On writing and the perils of honesty

Any writer will tell you that authenticity is the key to writing something substantial.

They may use their own words to convey this, but regardless of the finished product — whether it’s  fiction or nonfiction, prose or poetry —  a piece of writing won’t mean anything to the reader if it doesn’t first stir the senses of its creator. And to do so, the creation must hold some nod to the truth.

The idea of truth in writing is an apt lesson for life, too. For example, I’m currently half-way through a memoir-style book that chronicles some of the more memorable experiences I had or witnessed during several years working at a one-hour photo and camera store on Cape Cod. From the dominatrix that came in once a week with photos of Grade A naughtiness to the paparazzo who ran in one day soaking wet screaming ‘John-john Kennedy pushed me off the dock!’‘, my former customers have given me at least a paperback’s worth of anecdotes to share.

I’ve been stalled for months — nay, years– on this project, though, for a number of reasons. There always seems to be something missing. I’ve realized recently that what’s not there is my truth … in essence, the ‘me’ part of the story.

How did I feel about that dominatrix? (For the most part, intrigued.) How did I feel about the paparazzi? (We in the photo lab saw ourselves as their allies. The fact that one Kennedy in particular used to routinely look down my shirt bolstered this attitude).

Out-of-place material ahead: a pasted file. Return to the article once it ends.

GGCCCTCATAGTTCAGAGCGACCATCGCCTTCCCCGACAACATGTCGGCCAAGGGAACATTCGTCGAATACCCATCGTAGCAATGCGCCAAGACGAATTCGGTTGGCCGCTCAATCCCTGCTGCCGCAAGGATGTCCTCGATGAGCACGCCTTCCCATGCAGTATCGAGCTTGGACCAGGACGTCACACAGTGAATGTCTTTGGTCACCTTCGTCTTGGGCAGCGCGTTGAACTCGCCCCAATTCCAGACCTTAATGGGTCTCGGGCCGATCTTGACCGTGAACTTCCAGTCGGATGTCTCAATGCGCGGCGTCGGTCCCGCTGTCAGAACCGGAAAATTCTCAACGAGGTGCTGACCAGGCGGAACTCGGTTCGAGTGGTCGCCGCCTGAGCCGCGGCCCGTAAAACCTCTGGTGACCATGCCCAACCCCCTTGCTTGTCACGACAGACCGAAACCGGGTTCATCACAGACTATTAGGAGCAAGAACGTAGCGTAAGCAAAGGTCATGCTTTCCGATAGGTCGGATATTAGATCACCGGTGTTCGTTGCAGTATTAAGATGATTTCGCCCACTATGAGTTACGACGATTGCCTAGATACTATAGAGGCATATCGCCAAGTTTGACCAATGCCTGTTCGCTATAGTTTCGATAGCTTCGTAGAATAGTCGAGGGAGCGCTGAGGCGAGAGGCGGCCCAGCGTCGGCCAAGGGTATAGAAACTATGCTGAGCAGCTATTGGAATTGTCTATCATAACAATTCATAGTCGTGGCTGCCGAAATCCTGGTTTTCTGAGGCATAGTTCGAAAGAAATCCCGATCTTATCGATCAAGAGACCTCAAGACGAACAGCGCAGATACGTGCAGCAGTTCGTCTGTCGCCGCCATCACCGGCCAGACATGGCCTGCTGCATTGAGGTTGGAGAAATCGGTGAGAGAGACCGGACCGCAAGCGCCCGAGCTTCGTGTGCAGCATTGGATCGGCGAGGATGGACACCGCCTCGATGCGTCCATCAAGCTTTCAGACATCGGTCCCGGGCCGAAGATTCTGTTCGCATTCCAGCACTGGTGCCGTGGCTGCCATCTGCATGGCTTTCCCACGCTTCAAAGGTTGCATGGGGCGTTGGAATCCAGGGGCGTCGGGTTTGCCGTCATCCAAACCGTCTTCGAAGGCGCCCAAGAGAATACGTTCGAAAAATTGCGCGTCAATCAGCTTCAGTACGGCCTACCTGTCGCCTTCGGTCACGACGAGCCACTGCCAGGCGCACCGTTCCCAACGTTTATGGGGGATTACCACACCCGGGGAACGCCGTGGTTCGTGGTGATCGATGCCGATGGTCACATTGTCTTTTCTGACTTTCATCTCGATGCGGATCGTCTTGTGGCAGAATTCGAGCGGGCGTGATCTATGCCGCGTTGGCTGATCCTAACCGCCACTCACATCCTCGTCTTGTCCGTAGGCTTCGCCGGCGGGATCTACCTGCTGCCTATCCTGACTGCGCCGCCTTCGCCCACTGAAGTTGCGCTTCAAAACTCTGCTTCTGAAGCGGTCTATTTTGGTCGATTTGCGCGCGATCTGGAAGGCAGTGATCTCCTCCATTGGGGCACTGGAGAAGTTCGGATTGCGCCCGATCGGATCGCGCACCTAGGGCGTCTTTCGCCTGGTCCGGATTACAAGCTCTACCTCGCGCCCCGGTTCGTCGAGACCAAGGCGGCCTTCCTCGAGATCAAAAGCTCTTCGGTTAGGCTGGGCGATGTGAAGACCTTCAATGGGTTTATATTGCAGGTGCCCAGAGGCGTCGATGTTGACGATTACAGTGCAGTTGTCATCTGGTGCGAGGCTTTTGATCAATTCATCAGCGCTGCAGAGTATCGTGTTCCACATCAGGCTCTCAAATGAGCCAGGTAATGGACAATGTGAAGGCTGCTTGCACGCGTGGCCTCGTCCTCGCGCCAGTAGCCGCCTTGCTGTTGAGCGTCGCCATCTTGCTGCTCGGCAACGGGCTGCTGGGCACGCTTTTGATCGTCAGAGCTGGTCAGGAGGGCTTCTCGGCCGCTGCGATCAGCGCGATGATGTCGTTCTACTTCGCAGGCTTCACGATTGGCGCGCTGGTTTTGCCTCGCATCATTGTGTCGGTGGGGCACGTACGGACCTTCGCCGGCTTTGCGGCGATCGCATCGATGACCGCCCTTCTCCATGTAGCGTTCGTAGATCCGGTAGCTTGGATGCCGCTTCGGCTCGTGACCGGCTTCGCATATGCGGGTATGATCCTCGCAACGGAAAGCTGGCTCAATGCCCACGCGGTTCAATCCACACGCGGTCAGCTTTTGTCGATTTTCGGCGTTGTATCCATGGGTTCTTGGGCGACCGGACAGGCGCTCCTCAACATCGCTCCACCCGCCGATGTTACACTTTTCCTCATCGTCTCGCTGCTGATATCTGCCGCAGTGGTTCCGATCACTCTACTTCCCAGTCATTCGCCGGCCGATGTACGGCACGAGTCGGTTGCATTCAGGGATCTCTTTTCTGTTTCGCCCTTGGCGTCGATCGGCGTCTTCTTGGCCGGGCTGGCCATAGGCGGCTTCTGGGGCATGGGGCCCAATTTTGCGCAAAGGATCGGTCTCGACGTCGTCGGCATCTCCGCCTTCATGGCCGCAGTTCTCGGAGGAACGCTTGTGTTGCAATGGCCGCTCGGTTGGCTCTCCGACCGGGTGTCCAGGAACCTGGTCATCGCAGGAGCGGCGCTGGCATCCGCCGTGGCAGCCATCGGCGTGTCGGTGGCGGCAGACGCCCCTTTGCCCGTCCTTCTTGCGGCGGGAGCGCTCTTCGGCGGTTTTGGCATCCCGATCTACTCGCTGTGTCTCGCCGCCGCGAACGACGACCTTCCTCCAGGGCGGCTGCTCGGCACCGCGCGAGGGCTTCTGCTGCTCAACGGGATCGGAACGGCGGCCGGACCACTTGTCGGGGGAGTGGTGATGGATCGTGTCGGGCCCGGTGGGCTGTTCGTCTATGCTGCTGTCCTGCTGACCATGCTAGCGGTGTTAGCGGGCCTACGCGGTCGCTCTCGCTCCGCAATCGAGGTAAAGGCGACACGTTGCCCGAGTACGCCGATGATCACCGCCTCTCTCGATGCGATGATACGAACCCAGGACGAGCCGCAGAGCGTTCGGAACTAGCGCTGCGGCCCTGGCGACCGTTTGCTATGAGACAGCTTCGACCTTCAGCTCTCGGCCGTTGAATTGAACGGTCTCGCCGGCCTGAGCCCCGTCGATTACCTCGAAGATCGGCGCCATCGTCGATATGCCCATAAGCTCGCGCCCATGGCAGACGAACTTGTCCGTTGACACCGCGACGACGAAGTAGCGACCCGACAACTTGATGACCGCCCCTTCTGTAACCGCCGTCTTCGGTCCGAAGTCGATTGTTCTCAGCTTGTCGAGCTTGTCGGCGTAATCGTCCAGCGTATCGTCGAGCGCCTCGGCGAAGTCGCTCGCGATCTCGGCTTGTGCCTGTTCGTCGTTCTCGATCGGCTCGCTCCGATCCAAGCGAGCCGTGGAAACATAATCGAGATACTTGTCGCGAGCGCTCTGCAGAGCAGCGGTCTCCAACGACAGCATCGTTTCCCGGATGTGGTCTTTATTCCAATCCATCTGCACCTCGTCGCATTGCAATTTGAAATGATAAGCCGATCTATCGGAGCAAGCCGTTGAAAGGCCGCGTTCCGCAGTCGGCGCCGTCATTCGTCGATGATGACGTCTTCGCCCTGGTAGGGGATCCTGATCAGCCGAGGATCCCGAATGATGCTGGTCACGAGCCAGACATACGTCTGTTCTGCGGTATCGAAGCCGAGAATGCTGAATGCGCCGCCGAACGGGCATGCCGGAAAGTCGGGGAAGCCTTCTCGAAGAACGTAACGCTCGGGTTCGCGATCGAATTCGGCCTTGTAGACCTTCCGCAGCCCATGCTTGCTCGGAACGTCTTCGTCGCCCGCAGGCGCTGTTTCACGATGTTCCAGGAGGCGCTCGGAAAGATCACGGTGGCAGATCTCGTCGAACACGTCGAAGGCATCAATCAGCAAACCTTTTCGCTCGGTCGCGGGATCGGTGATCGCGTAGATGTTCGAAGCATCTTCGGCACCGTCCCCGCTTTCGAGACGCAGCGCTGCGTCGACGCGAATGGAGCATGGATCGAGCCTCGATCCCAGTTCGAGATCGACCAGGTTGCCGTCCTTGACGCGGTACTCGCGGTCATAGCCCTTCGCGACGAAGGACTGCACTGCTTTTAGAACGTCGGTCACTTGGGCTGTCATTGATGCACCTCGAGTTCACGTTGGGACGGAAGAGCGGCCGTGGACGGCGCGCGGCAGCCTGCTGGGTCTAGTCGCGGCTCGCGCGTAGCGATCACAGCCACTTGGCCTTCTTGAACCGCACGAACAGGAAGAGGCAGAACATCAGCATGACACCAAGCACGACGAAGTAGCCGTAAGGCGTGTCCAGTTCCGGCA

Just to get to that point of explaining my own point-of-view on things at the time, I’d need to tell a little more about why I was in a one-hour photo store in the first place, what I was trying to achieve, and what I had already failed at miserably (or was about to). It needs to be real. It needs to be visceral, and at times even a little ugly.

It needs to be the kind of thing that, in parts, your mom will hate.

Ah yes… therein lies the rub, said the Bard’s faithful disciple. I could always turn my memoir into an inspired piece of fiction a la The Devil Wears Prada, I suppose, and guard my truth behind a thinly veiled air of imagination. But deep down my parents and any other influential people in my life of whom I live in fear of disappointing will still know the chapter about accidentally breaking up someone’s marriage came from somewhere.

I’m in the process now — the slow, painful process — of realizing that if I continue to write to please others, my dream of seeing my book in print will never be realized. And if I continue to live my life the same way, sooner or later the universe is going to call bullshit.

Don’t get me wrong, readers (who include my mom and several other relatives), I’m not saying anyone in my family ever did anything but support me and my desires to both write to live and live to write. This is all me.

I am an over-thinker, a passionate feeler, and an old soul. In part because of these traits, writing has always come easily to me. But life has always come hard. I’ve had friends tell me they think I’m the kind of person who has no fear. I have had people tell me they thought I was one of the most confident people they’d ever met. Those people are wrong … I’m scared to death most of the time, and I’m usually not even sure what’s scaring me.

To quote Lewis Carroll, ‘the time has come … to talk of many things.’ Some things will make everyone happy. Some will only make a handful smile. Some might even prompt anger or sadness in a few. It’s all quite terrifying, but I don’t see any other way.

In writing, as in life, there has never been a story that was understood in the same way by everyone who read it. I assume, as I move ahead, that my story will be as clear as a bell to some and as murky as Boston Harbor to others.

But it will be mine, and it will be the truth.

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